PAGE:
Welcome to Heads Up, a blogging experiment that aims to:
- connect the people, parts, and principles of Durham Academy;
- share ideas about learning and human development;
- spotlight a few of the many wondrous things I get to see every day at Durham Academy.
Thanks for reading the posts below — and sending news, links and ideas worth sharing.
Michael Ulku-Steiner, Head of School
I can't wait to see everyone
School starts tomorrow.
Our cross country runners and volleyball, field hockey, tennis and soccer players have been on campus for a couple of weeks now, but anticipation is high for the real beginning: today's orientations and open houses and tomorrow's first day of classes.
"I'm not too psyched for homework," one student told me last week, "but I can't wait to see everyone."
Such sentiments are common this season, as summer-scattered friends reunite at schools across the country. At DA, relationships (whether teacher-student, student-student, or teacher-teacher) are particularly authentic and rewarding.
In my exit interviews last spring, our graduating Seniors spoke most often and most convincingly about their friendships with teachers and each other. Two examples:
Q. Where and how has Durham Academy best served you as a student and a person? What do we do best as a school?
A. You can always find a friendly face. I belong in so many circles. I'm an only child but I feel like I have a few dozen siblings who have grown up with me. They are all part of the same community. These are my lifelong friends.
A. My relationships with teachers. I can go to them at any point to ask for help. They haven't let me fall through the cracks. I love going down to the Preschool and reconnecting with my old teachers, remembering how they have shaped me as a person. All the teachers want to see you succeed and grow. And they know me well enough to actually help me succeed and grow.
Whether between old friends or new students and teachers, relationships will be job one in these opening days. Those relationships will be cemented, expanded, and enriched by experiential education trips that follow next week.
The value of this essential work and play hit me yesterday, when I read an editorial from The New York Times. In "Teaching is Not a Business," David Kirp critiques the levers of many contemporary school reformers: "the invisible hand of the market or the transformative power of technology." Kirp puts his faith in interpersonal relationships. Two excerpts:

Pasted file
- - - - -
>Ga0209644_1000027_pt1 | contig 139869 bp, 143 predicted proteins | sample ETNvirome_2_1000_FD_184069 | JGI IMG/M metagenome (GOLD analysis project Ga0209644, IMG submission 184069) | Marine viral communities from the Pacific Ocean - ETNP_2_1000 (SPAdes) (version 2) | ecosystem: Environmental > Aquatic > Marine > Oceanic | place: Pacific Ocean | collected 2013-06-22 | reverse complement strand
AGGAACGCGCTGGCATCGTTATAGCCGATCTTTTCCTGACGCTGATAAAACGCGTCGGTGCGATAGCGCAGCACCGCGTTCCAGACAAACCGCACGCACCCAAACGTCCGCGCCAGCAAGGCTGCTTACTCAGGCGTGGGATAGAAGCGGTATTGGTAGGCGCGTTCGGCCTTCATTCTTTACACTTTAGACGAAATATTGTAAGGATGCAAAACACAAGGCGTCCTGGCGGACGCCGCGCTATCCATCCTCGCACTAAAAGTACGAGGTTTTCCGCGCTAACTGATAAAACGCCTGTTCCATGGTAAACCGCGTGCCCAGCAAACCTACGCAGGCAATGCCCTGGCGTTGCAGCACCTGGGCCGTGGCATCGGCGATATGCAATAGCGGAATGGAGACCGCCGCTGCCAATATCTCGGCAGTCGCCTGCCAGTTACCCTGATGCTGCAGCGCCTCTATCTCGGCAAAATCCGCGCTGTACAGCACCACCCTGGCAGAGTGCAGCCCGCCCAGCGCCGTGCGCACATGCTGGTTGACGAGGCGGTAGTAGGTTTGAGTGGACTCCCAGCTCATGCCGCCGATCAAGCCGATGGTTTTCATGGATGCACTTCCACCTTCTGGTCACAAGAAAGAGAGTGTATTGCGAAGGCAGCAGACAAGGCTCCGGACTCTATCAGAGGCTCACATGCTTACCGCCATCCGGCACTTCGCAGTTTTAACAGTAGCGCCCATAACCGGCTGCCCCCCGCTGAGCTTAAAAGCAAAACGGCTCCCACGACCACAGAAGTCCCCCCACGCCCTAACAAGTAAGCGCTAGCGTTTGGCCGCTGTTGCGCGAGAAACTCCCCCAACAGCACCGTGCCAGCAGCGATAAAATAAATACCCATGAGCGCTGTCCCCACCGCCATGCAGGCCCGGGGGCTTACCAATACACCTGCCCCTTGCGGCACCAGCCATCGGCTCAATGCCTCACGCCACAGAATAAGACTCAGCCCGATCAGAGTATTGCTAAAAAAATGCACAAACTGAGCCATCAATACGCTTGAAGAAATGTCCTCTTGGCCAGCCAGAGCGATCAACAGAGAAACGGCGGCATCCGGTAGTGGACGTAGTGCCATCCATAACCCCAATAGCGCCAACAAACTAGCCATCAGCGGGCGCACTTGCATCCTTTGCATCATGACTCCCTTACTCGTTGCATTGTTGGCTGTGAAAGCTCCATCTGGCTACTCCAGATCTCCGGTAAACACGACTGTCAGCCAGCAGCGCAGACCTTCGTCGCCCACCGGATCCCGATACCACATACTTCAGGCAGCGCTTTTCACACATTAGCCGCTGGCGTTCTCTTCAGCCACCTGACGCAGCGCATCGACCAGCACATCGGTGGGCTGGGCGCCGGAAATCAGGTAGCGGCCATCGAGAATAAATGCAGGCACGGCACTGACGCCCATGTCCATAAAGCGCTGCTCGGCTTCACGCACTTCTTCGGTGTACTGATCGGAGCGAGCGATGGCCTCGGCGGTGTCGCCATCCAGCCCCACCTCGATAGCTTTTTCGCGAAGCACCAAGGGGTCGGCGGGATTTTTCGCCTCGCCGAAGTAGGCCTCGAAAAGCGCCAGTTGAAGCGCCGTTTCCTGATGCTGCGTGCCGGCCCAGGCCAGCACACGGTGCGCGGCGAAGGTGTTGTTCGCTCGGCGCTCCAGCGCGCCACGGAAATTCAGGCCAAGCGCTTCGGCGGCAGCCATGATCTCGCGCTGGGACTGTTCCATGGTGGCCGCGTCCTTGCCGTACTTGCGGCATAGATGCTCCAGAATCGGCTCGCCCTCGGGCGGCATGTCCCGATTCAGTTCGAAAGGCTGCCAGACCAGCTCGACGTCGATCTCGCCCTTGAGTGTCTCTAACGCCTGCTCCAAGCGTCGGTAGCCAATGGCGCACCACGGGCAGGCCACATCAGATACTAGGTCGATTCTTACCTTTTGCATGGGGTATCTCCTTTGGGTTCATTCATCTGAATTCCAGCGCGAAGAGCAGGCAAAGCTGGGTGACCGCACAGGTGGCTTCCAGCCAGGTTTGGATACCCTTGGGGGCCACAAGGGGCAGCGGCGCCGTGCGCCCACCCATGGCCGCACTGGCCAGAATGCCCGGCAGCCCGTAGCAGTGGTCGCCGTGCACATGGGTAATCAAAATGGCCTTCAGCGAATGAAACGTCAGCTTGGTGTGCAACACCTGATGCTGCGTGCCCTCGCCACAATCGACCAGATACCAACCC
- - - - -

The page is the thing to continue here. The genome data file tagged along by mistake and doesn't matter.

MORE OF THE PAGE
- Every successful educational initiative of which I'm aware aims at strengthening personal bonds by building strong systems of support in the schools. The best preschools create intimate worlds where students become explorers and attentive adults are close at hand.
- While technology can be put to good use by talented teachers, they and not the futurists, must take the lead. The process of teaching and learning is an intimate act that neither computers nor markets can hope to replicate. Small wonder, then, that the business model hasn't worked in reforming the schools - there is simply no substitute for the personal element.
As usual, Michael, I couldn't agree more. It is indeed the personal relationships students form with their teachers and administrators that make the difference, assuming of course a modicum of infrastructure and resources, which DA is blessed with in abundance. But those material resources wouldn't matter much if the educators at DA didn't want to employ them on behalf of their students. Jack is already working hard on his nightly homework, but instead of complaining about it, he's embracing it (okay, we're only into the first week, but still).
I tell everyone that I became a professor (and indeed am blessed to have a job and career I love) because of the mentors and advocates I had in secondary school, college, and graduate school. Each of them had decent and even terrific resources, but it was the teachers and professors who made me who I am.
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